To advance our understanding of the mechanisms of human cardiorenal syndrome with emphasis upon the interaction of diuretic therapy and the renal-angiotensin-aldosterone -system and cGMP pathway. The belief is that the chronic AT1 receptor blockade in subjects with compensated CHF and renal dysfunction will improve renal function with increased sodium excretion, glomerular filtration rate and effective renal plasma flow and renal function reserve as compared to the response of placebo-treated subjects.

    NCT ID:

    NCT01678794

    IRB Number:

    09-003284

    Who can I contact for additional information about this study?

    Rochester: Lynn Harstad 507-284-4838
                        


  5. Renal Tumors Classification, Biology, and Banking Study
    Rochester, Minn. View Summary

    Renal Tumors Classification, Biology, and Banking Study

    Location:

    Rochester, Minn.

    Trial status:

    Open for Enrollment

    Why is this study being done?

    PRIMARY OBJECTIVES: I. Classify patients with renal tumors by histological categorization, surgico-pathological stage, presence of metastases, age at diagnosis, tumor weight, and loss of heterozygosity for chromosomes 1p and 16q, to define eligibility for a series of therapeutic studies. II. Maintain a biological samples bank to make specimens available to scientists to evaluate additional potential biological prognostic variables and for the conduct of other research by scientists. SECONDARY OBJECTIVES: I. Monitor outcome for those patients who are not eligible for a subsequent therapeutic study. II. Describe whether the pulmonary tumor burden correlates with outcome in patients with stage IV disease. III. Describe the sensitivity and specificity of abdominal computed tomography (CT) scan by comparing it with surgical and pathologic findings for identification of local tumor spread beyond the renal capsule to adjacent muscle and organs, lymph node involvement at the renal hilum and in the retroperitoneum, preoperative tumor rupture, and metastases to the liver. IV. Compare the sensitivity and specificity of pre-operative abdominal CT scan and MRI for the identification and differentiation of nephrogenic rests and Wilms' tumor in children with multiple renal lesions. V. Correlate the method of conception (natural vs assisted reproductive technology) with the development of Wilms' tumor. OUTLINE: This is a multicenter study. Tumor tissue, blood, and urine samples are collected for research studies, including immunohistochemistry. CT scans and magnetic resonance imaging (MRIs) are also performed. Loss of heterozygosity analyses (chromosome 1p and 16q) are performed by extraction of DNA. DNA polymorphisms are assayed by polymerase chain reaction using standard methodology. Leftover specimens are archived for future studies. Patients are followed periodically for 5 years.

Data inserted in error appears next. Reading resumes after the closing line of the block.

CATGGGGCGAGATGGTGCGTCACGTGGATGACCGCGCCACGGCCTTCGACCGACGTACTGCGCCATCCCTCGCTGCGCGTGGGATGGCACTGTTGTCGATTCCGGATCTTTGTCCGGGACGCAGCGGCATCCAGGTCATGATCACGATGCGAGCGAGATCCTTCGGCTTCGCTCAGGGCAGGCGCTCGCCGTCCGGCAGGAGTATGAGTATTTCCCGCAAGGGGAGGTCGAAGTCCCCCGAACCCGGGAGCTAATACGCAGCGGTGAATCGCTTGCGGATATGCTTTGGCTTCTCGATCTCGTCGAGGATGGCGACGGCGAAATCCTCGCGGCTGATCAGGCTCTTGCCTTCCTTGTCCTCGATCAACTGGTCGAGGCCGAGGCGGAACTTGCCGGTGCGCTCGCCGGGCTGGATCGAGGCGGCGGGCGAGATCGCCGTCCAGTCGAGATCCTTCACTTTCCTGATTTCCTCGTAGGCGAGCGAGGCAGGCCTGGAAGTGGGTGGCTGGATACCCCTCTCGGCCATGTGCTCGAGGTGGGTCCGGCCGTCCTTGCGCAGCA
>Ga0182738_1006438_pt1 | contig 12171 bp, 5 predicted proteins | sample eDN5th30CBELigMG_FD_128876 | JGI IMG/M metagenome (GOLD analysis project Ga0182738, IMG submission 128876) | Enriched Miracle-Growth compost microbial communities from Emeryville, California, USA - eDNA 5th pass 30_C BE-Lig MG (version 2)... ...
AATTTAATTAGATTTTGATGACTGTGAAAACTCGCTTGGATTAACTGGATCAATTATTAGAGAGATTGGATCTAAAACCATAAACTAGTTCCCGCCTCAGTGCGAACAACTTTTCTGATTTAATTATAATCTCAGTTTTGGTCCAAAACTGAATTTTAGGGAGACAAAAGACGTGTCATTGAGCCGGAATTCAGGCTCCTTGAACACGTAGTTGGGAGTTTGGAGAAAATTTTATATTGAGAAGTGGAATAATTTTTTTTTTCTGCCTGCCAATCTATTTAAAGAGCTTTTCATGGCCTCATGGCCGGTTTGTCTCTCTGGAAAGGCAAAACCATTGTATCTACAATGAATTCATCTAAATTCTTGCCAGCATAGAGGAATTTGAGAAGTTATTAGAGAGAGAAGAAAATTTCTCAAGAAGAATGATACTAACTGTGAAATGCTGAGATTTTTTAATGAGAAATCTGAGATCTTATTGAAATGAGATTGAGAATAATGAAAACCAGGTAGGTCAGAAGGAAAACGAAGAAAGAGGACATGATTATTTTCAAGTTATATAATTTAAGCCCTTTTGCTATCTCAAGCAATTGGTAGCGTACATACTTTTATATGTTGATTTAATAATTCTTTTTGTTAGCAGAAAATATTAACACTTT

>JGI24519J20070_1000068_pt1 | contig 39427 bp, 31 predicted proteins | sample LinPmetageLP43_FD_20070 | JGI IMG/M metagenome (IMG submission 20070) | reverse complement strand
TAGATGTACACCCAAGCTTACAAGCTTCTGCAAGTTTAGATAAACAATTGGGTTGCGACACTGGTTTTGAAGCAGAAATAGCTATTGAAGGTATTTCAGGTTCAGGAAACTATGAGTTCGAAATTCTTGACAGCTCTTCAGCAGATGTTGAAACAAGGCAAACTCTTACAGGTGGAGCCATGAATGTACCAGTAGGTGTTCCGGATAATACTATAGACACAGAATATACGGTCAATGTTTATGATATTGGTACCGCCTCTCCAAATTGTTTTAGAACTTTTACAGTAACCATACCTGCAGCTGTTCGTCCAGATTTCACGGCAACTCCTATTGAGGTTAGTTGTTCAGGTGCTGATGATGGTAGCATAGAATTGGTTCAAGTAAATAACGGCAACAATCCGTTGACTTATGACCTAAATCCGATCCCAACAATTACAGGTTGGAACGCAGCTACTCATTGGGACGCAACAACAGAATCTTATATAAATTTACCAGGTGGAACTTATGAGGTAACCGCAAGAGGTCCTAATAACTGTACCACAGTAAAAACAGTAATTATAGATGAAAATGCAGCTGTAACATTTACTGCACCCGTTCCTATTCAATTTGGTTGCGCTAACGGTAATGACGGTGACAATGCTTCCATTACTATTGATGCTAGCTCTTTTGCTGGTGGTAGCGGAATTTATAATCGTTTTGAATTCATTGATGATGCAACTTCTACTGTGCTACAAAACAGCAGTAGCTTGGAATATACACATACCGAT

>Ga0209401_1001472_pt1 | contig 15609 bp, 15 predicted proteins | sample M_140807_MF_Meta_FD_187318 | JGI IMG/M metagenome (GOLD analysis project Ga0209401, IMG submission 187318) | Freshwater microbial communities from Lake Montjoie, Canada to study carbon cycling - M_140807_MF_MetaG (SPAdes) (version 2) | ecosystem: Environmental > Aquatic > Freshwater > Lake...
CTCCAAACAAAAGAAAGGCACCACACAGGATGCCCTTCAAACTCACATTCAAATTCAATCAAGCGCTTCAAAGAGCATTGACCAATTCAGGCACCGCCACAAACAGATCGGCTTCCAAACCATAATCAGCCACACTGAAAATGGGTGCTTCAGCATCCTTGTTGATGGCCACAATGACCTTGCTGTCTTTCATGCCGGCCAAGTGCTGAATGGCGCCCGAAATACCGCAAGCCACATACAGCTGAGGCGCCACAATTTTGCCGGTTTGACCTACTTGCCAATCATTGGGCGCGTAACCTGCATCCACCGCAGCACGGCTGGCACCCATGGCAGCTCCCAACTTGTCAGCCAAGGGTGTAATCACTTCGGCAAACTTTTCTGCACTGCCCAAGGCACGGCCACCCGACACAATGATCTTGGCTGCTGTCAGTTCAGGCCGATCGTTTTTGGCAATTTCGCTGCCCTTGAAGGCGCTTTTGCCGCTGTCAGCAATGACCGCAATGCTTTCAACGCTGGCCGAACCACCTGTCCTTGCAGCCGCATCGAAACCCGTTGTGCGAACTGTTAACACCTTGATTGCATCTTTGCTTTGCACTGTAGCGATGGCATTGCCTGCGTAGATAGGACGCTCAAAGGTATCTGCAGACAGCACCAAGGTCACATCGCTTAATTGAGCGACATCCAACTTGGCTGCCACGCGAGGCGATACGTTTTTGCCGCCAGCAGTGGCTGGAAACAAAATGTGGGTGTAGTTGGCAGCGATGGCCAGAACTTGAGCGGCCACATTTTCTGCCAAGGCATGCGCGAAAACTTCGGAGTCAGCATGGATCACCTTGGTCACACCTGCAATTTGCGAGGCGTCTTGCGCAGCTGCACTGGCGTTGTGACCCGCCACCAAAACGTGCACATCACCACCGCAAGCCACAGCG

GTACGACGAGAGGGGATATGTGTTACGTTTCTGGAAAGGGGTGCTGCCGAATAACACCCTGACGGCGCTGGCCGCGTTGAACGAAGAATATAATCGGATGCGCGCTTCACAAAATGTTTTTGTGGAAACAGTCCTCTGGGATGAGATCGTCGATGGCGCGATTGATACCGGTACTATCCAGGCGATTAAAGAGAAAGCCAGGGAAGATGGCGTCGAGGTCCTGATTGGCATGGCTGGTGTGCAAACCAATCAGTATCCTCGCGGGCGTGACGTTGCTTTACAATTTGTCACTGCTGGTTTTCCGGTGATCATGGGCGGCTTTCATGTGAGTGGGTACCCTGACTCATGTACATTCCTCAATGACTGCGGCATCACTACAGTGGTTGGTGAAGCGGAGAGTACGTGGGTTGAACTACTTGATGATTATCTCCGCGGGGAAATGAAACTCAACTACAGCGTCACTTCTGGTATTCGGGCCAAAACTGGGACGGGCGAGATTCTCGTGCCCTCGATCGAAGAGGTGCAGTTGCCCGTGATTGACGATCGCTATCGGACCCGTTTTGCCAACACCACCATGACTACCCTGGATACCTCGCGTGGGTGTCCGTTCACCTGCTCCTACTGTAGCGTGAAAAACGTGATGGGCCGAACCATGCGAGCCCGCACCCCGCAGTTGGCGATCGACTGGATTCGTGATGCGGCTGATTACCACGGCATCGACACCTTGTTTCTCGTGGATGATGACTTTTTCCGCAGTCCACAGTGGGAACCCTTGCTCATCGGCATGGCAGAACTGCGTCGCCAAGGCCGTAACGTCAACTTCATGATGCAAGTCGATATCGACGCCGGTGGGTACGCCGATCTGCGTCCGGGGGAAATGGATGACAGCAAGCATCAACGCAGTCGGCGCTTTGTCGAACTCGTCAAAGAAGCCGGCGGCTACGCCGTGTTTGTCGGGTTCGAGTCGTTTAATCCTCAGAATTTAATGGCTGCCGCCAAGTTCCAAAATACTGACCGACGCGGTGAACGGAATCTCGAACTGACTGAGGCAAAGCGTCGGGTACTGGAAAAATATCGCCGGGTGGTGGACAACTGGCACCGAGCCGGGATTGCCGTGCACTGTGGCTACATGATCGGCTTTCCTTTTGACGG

NCT ID:

    NCT00898365

    IRB Number:

    07-000195

    Who can I contact for additional information about this study?

    Rochester: Carola A. Arndt 507-538-7623
                        


  6. Xolair (Omalizumab) for Treatment of Drug-induced Acute Tubulointerstitial Nephritis (AIN)
    Rochester, Minn. View Summary

    Xolair (Omalizumab) for Treatment of Drug-induced Acute Tubulointerstitial Nephritis (AIN)

    Location:

    Rochester, Minn.

    Trial status:

    Open for Enrollment

    Why is this study being done?

    The investigators goal is to evaluate the role of XOLAIR® in treatment of Acute Tubulointerstitial Nephritis (AIN) with the goal of shortening the duration and dose of prednisone for treatment of drug-induced AIN. Currently there is no good treatment for drug-induced AIN. Prednisone is the standard treatment but is associated with many side-effects when used long-term and at high doses.

    NCT ID:

    NCT01893658

    IRB Number:

    12-006797

    Who can I contact for additional information about this study?

    Rochester: Joanne D. Ryan 507-266-8668
                        Kathleen S. Mieras, CCRP 507-284-9187


  7. Pasireotide LAR in Severe Polycystic Liver Disease
    Rochester, Minn. View Summary

    Pasireotide LAR in Severe Polycystic Liver Disease

    Location:

    Rochester, Minn.

    Trial status:

    Open for Enrollment

    Why is this study being done?

    Pasireotide (SOM230) is a novel multi-receptor-targeted analog that has high affinity for four of the five SST receptor subtypes (SSTr1, SSTr2, SSTr3 and SSTr5); it has a 40-fold higher affinity and 158-fold higher functional activity for the SST5 receptor than octreotide. Because of its broad receptor binding profile, pasireotide may be more potent in Polycystic Liver Disease (PLD) than octreotide. In this randomized double blind placebo controlled trial the investigators will compare SOM230 treatment to placebo for 12 months in patients with PLD. The primary endpoints will be assessed at 12 months and patients receiving placebo then crossed over to SOM230, permitting all participants to receive SOM230 for the subsequent two years. Magnetic resonance imaging (MRI) will be used to assess liver volume - the primary endpoint, which will be assessed at baseline, end of years 1 and 3. This study will assess the efficacy and safety of SOM230 in reducing total liver volume and improving quality of life over 12 months. (The investigators will not be assessing efficacy at 24 months.) The therapy way be effective in PLD but also may prove to be effective for many more patients with Polycystic Kidney Disease (PKD) which will be evaluated using eGFR and kidney volume using MRI.